[From the catalogue-in-progress for “Landscapes & Livestock”, a loan exhibition for Agincourt Homecoming in the Fall of 2015]
August von Pettenkofen (attributed) [1821/2-1889]
Militia or The Rural Guard
oil on board / 4.5 inches by 6.5 inches
Pettenkofen is represented in the Community Collection by two small works (signed “a.p.”) and possibly by two others similar in size, style and provenance. “Militia” or “The Rural Guard” was owned by the Wasserman family, emigrants to the United States from their native Austria. Franz and Edith Wasserman had come in the 1890s; Edith’s brother Reinhold Kölb in the 1920s to escape the rise of Fascism, which may link the group of paintings more strongly with the Kölbs. How the paintings were acquired and whether they came together or separately is unknown.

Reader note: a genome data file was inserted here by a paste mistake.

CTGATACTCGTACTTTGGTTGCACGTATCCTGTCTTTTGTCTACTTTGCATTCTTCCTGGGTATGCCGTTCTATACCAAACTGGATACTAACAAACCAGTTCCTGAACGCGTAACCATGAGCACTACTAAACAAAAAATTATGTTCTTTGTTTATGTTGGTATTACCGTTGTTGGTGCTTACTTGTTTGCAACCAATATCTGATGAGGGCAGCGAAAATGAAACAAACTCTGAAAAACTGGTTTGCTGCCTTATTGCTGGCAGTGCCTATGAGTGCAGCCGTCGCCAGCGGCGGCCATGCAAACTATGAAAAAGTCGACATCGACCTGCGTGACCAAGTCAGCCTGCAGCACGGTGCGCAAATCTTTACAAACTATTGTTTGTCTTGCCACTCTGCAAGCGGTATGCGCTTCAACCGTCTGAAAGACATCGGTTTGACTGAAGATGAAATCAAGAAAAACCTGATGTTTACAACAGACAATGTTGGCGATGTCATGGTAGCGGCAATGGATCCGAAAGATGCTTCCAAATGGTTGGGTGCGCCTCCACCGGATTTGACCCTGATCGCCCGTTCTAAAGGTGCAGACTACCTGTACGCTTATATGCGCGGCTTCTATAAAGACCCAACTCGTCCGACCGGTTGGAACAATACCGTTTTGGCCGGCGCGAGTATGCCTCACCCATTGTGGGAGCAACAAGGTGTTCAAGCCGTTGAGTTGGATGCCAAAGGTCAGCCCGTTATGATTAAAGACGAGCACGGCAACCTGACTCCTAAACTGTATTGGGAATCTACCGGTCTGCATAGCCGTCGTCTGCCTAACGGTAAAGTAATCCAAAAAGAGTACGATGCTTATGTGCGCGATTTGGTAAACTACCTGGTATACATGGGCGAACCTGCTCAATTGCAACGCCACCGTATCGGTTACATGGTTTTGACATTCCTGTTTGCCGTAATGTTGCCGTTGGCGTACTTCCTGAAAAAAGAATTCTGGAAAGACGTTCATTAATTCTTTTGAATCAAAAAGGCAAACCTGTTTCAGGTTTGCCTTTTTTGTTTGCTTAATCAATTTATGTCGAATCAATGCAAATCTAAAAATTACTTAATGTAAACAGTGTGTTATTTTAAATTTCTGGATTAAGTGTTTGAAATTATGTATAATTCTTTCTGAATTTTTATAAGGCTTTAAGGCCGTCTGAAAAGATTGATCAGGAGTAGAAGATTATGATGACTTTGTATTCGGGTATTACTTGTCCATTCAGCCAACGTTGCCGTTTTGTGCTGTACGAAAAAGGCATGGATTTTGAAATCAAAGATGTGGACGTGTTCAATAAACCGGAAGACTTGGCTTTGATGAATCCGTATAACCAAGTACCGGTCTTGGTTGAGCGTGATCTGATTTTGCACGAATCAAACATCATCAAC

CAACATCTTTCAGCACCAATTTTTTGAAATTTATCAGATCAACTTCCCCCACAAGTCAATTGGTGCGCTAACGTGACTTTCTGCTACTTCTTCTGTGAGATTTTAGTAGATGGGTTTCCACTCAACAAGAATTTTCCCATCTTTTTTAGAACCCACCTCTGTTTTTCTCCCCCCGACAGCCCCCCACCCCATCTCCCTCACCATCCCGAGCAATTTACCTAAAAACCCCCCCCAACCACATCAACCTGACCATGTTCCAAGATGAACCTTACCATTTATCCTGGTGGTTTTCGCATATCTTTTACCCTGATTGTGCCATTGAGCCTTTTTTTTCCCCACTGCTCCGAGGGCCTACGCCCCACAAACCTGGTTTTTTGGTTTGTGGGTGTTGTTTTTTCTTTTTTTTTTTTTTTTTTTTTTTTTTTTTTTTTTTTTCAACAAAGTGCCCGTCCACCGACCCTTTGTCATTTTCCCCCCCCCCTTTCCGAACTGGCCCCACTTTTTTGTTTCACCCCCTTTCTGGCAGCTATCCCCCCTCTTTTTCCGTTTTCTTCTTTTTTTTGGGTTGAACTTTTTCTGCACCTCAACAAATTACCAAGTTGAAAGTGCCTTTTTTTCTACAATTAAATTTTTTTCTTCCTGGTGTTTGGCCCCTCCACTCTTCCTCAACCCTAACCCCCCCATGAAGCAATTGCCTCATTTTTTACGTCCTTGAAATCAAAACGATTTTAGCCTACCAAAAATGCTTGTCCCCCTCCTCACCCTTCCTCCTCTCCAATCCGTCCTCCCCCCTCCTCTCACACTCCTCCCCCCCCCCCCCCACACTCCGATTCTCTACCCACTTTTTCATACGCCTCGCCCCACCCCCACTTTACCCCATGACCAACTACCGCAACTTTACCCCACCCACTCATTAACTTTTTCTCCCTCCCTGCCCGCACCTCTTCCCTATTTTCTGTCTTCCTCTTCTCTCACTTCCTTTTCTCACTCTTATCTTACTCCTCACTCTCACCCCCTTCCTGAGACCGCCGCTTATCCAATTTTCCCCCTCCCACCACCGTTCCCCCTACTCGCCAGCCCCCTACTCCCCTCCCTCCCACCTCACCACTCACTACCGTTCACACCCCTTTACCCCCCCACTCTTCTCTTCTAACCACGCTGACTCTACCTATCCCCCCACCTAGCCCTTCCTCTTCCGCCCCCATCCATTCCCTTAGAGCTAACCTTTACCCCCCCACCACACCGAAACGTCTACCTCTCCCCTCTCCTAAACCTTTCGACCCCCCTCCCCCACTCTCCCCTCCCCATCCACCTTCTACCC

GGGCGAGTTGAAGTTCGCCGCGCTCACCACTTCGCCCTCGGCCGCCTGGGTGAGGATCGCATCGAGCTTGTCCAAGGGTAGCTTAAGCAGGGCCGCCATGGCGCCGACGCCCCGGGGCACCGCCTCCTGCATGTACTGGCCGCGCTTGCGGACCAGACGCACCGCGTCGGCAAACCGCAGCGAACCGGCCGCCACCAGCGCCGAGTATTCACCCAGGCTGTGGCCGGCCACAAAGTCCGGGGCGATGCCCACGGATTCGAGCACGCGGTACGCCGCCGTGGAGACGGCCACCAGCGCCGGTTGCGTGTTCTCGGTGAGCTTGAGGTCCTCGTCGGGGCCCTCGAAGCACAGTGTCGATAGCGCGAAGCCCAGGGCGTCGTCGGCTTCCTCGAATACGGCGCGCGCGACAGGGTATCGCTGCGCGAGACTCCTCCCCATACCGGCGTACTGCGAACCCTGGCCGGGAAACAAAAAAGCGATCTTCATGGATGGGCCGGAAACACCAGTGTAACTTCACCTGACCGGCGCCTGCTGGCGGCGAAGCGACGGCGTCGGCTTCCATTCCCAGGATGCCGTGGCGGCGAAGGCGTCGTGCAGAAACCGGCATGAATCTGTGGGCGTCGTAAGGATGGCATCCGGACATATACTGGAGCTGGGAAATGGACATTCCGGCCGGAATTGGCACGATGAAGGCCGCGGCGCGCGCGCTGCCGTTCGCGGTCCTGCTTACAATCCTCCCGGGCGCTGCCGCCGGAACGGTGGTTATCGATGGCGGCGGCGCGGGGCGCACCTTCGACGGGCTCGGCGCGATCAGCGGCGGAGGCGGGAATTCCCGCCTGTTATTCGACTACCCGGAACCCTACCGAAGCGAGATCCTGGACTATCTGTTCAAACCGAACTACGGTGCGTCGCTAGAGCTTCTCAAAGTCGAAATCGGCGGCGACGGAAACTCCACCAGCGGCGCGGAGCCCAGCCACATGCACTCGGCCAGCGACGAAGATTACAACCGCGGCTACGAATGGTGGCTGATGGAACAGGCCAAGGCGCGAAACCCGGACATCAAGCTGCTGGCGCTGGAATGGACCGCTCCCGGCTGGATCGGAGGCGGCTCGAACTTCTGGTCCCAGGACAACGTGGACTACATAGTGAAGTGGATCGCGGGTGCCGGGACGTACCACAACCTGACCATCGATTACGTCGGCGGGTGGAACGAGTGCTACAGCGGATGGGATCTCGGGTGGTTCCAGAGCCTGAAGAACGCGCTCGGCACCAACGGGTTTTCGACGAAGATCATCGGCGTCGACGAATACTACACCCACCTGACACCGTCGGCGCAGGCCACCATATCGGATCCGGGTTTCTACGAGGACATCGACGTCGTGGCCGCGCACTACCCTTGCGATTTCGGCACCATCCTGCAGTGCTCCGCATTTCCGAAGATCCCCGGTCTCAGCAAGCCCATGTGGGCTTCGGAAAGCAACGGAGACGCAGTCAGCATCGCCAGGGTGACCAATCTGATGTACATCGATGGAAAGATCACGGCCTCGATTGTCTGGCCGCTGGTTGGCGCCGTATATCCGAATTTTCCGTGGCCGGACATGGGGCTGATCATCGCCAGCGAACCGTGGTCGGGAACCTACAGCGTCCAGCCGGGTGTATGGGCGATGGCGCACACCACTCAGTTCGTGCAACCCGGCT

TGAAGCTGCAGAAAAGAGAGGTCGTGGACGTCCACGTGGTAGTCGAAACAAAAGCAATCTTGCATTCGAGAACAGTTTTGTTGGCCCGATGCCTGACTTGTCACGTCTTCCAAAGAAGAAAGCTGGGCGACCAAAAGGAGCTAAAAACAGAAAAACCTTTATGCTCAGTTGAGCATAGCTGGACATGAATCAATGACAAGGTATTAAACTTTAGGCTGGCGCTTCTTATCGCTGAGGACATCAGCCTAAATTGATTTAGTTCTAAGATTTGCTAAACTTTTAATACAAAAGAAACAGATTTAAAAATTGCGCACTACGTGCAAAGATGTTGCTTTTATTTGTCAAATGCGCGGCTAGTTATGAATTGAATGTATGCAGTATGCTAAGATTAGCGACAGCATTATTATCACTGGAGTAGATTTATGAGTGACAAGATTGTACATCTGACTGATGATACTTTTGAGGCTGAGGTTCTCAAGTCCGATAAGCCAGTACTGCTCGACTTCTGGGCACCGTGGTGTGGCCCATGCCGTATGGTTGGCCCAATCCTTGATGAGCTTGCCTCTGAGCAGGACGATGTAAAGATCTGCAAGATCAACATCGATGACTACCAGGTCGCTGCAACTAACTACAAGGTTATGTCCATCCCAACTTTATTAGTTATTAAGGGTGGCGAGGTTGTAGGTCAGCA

August Xaver Karl Ritter von Pettenkofen abandoned his military career in order to pursue artistic endeavors. He is best known for his renderings of peasant and village life in the Hungarian plains or “puszta,” which he may have come to appreciate during military service with his troop in the early 1840s. A trip to Paris in 1852 exposed him to the Barbizon School’s preoccupation with rural themes.